People often ask me, “What are the Seven Ways?” and “Why did you choose them as your business name?” The assumption being that Seven Ways is referencing a prescribed formula, as in, “Here are the seven ways I will help you” or “Let me show you the seven ways to improve.” I can see that. And while I do at times feel pressure to package my services in a cute way, doing so would contradict exactly what Seven Ways means to me.
At its most basic, Seven Ways gets its name from one of my favorite facilitation activities. Without getting in to all the nerdy details, when designing a new space or process, the team is instructed to come up with at least seven different ways of solving their problem. As an additional challenge, all ideas must be hand drawn. Pushing past initial assumptions to generate seven distinct options requires focus and discipline. While requiring ideas to be made visual through drawing simultaneously channels creativity and ensures clarity of thought. If you cannot make your idea visual, then it may still be too complicated to explain, design and implement. Immersed in paper, pencils and plenty of laughter, the entire activity brings people out of their comfort zone and ready to learn.
Additionally, the team is encouraged to look to nature for inspiration from time-tested, elegant solutions. Trying to figure out how to move heavy parts across a factory more efficiently? Consider: How do ants move things? What aspects of their situation might apply to ours? Now draw it out! It may sound silly (and it can be!) yet engaging our brains in this way uncovers opportunities and perspectives otherwise undiscovered. It forces us to deeply understand what problem we are trying to solve before getting attached to traditional solutions.
Hopefully, you can see this playful nod to nature in the Seven Ways Consulting logo design itself. The rays of the sun evoke feelings of optimism and confidence in a brighter tomorrow. Paired against the offset text, it hints at forward progress and momentum. I wanted my business identity to reflect with whom I want to work: People who genuinely want to improve and are committed to, and excited by, the process of making it happen.
The intent of the seven ways activity guides my consulting and coaching methods. I do not believe in “one size fits all” solutions. Your situation was created by a unique mix of assets and liabilities, strengths and weaknesses, luck, and hard knocks. Thus, your solution needs to be tailored to fit your problem. Your path forward is specific to you and there are many ways we could approach building it. My role is to help you better understand your entire situation, see what is possible and make it happen.
You are probably familiar with The Golden Rule: Treat others how you want to be treated. I subscribe to The Platinum Rule: Treat others the way they want to be treated.
If you come to me and say, “Tell me how to fix my team’s broken communication,” I will first ask questions such as, “How do you know it is broken?” and “What would fixed look like?” and “What does your team think you should do?”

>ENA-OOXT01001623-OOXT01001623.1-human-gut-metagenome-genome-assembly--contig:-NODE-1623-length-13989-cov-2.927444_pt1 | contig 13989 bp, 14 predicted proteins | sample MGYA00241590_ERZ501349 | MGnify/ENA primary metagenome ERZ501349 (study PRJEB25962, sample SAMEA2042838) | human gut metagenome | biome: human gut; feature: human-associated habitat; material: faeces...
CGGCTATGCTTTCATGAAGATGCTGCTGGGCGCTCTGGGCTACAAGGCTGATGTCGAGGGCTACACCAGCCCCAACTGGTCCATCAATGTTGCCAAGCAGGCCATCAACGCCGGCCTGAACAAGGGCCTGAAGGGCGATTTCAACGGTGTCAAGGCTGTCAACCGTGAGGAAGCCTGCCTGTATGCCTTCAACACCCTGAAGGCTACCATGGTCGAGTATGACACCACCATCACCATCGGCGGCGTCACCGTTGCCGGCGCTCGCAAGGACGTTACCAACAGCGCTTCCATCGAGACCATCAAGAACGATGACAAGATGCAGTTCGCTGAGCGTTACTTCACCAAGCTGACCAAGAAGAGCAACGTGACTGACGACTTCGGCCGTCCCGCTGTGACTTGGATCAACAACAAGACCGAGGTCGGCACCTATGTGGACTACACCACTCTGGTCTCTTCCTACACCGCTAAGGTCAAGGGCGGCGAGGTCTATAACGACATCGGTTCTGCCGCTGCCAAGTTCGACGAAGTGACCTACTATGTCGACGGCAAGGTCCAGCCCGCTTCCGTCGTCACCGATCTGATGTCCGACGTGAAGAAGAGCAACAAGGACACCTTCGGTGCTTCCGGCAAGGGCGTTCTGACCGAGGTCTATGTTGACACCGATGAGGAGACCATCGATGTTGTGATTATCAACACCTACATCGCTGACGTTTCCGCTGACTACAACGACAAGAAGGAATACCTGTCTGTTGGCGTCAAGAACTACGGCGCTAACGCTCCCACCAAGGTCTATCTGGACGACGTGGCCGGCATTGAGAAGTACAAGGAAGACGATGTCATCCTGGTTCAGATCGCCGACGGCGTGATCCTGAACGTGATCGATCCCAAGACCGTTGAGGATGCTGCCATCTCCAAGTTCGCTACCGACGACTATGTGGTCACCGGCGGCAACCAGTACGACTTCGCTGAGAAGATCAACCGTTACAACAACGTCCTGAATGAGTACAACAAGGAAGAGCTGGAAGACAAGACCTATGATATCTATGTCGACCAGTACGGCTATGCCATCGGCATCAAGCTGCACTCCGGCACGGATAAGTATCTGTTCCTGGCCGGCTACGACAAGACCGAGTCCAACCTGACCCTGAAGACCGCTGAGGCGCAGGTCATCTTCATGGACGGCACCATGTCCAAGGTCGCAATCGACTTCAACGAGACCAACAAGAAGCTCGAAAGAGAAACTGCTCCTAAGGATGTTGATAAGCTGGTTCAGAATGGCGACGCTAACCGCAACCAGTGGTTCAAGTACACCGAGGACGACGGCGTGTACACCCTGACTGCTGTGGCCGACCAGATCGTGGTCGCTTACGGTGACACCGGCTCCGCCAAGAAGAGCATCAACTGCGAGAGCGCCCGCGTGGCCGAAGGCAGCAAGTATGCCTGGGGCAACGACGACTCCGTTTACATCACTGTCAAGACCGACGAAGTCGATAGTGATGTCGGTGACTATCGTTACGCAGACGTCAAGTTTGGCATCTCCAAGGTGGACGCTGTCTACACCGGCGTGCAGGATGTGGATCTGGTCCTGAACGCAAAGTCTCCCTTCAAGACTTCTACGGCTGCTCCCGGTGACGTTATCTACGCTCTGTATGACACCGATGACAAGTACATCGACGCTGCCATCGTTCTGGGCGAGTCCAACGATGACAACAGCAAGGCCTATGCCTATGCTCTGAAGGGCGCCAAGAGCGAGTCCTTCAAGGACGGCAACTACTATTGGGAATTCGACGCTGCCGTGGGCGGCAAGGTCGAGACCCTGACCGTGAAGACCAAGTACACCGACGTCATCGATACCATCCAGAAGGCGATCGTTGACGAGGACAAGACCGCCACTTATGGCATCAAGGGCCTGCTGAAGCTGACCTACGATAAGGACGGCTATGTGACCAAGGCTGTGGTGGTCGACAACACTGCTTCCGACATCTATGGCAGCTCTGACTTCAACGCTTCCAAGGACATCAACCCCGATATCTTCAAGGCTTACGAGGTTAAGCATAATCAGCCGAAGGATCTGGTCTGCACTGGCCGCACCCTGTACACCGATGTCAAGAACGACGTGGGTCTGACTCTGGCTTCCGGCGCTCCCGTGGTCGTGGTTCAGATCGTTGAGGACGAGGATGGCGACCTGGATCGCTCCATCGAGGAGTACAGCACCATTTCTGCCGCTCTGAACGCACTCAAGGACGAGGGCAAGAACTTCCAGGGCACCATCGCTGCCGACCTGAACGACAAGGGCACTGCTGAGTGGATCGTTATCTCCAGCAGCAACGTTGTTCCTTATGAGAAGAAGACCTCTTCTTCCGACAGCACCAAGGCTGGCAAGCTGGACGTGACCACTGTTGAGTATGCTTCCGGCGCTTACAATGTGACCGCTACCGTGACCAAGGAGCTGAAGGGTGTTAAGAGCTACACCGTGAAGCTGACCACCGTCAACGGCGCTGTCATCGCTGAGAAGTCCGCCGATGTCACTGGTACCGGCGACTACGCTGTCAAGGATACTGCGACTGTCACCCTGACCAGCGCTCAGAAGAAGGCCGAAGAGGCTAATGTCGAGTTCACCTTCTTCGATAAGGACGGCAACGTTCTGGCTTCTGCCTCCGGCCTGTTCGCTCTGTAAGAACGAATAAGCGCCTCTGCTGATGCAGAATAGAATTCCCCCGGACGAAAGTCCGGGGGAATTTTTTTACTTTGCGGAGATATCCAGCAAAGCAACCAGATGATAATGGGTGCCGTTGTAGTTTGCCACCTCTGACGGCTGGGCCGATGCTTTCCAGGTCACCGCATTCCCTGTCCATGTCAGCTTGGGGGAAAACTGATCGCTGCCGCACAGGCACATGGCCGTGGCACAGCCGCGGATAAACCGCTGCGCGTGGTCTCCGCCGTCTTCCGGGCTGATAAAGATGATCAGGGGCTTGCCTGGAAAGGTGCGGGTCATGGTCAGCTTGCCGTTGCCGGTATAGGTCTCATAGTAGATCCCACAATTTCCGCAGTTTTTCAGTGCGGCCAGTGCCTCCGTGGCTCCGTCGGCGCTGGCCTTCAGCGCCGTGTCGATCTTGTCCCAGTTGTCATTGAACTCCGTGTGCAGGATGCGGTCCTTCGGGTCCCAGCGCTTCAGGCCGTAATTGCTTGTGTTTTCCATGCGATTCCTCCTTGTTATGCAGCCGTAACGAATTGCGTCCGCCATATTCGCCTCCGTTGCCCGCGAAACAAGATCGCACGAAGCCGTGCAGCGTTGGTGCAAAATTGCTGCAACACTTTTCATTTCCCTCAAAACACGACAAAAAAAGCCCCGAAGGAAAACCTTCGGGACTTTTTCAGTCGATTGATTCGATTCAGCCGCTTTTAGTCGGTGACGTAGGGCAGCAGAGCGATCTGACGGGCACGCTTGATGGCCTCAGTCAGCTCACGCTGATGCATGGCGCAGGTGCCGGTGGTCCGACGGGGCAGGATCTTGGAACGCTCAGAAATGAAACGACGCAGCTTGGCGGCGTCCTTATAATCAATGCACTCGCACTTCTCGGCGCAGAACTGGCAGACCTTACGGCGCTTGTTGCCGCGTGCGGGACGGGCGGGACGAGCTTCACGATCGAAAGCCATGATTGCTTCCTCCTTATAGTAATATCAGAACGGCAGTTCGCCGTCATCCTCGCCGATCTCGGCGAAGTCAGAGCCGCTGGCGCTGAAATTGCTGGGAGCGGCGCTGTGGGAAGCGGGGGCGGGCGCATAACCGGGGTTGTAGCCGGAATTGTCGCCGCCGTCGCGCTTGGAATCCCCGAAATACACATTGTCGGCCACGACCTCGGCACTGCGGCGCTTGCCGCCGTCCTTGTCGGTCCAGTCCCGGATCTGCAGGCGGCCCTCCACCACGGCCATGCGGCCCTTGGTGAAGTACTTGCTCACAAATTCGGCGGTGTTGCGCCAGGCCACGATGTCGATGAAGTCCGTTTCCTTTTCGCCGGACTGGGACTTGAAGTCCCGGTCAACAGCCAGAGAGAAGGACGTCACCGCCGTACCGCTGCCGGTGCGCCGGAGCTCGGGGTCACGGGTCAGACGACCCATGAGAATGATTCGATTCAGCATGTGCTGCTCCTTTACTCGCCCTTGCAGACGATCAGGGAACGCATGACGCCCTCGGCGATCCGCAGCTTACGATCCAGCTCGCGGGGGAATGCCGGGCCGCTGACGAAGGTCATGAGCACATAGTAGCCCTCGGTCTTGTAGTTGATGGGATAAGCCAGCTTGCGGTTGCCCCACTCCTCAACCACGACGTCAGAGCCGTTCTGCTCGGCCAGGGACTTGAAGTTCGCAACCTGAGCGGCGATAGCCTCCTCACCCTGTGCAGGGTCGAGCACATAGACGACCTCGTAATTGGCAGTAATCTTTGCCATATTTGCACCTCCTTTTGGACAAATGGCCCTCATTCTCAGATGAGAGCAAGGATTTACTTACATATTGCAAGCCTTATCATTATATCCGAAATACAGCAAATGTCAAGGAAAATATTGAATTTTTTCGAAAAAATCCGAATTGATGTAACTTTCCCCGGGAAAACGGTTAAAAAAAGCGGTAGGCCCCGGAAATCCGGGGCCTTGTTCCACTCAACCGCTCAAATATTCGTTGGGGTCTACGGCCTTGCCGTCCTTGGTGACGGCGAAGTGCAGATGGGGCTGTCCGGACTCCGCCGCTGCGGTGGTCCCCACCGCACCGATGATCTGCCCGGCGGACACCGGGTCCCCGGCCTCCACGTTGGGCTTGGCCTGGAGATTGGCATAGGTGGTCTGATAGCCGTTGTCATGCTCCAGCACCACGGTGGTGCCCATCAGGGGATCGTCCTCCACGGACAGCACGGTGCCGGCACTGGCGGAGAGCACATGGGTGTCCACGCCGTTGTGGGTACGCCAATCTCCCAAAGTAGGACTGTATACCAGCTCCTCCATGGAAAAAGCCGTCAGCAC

Now, I am not saying you are a special snowflake. Odds are, I have encountered most of the problems your team is experiencing. However, I have not encountered your exact situation. How long has it been going on? Why do you think it started? What have you tried before to fix it? What happened next? What positive things are happening on your team? What is the vibe? What is your timeline? Answers to questions such as these guide me in guiding you and your team.
In other words, I am not simply plugging your list of symptoms into a search engine and prescribing whatever comes out for “team communication challenges.” You can do that by yourself. I am analyzing the environment in which your symptoms were created, so that the plan we create is not only informed by the tried and true, but more importantly, by what will work for you based on your situation.
Individualized, expert guidance.
Here is a simple, concrete example. A common recommendation for team challenges is to go back to basics and establish Ground Rules – how team members agree to interact with one another during meetings and projects. Typical Ground Rules include things like Don’t interrupt and If you disagree, speak up. These are straightforward and would probably show up on any sample list to get you started.
Further elaborating on this example, Don’t Interrupt is a very safe Ground Rule in that most people will agree to it and can adopt it easily, with minimal coaching. Your initial Ground Rules list should be primarily comprised of behaviors that cause minimal disagreement and allow for quick success as a team. Building upon shared wins, no matter how small, is critical at the beginning.
However, the real benefit comes when you touch upon the *right* Ground Rule. The rule added to the list to push the team, adding just the right amount of conflict at the right time to get people out of their comfort zone and working together differently. Maybe your team struggles with conflict, hesitant to engage in disagreement with one another. Rules such as Nominate someone to play Devil’s Advocate every meeting or Pause and celebrate when teammates disagree with each other could rapidly shake up dysfunctional team dynamics while building critical skills.
By now you may be thinking, “How do you know when a team is ready to be pushed? And once they are ready, how do you know what behaviors to push on? What do you look for once you start pushing? What if things get worse? It seems like there a lot of variables to take into consideration.”
And in response to these valid questions, I will leave you with a quote by the author Margaret Drabble,
“When nothing is sure, everything is possible.”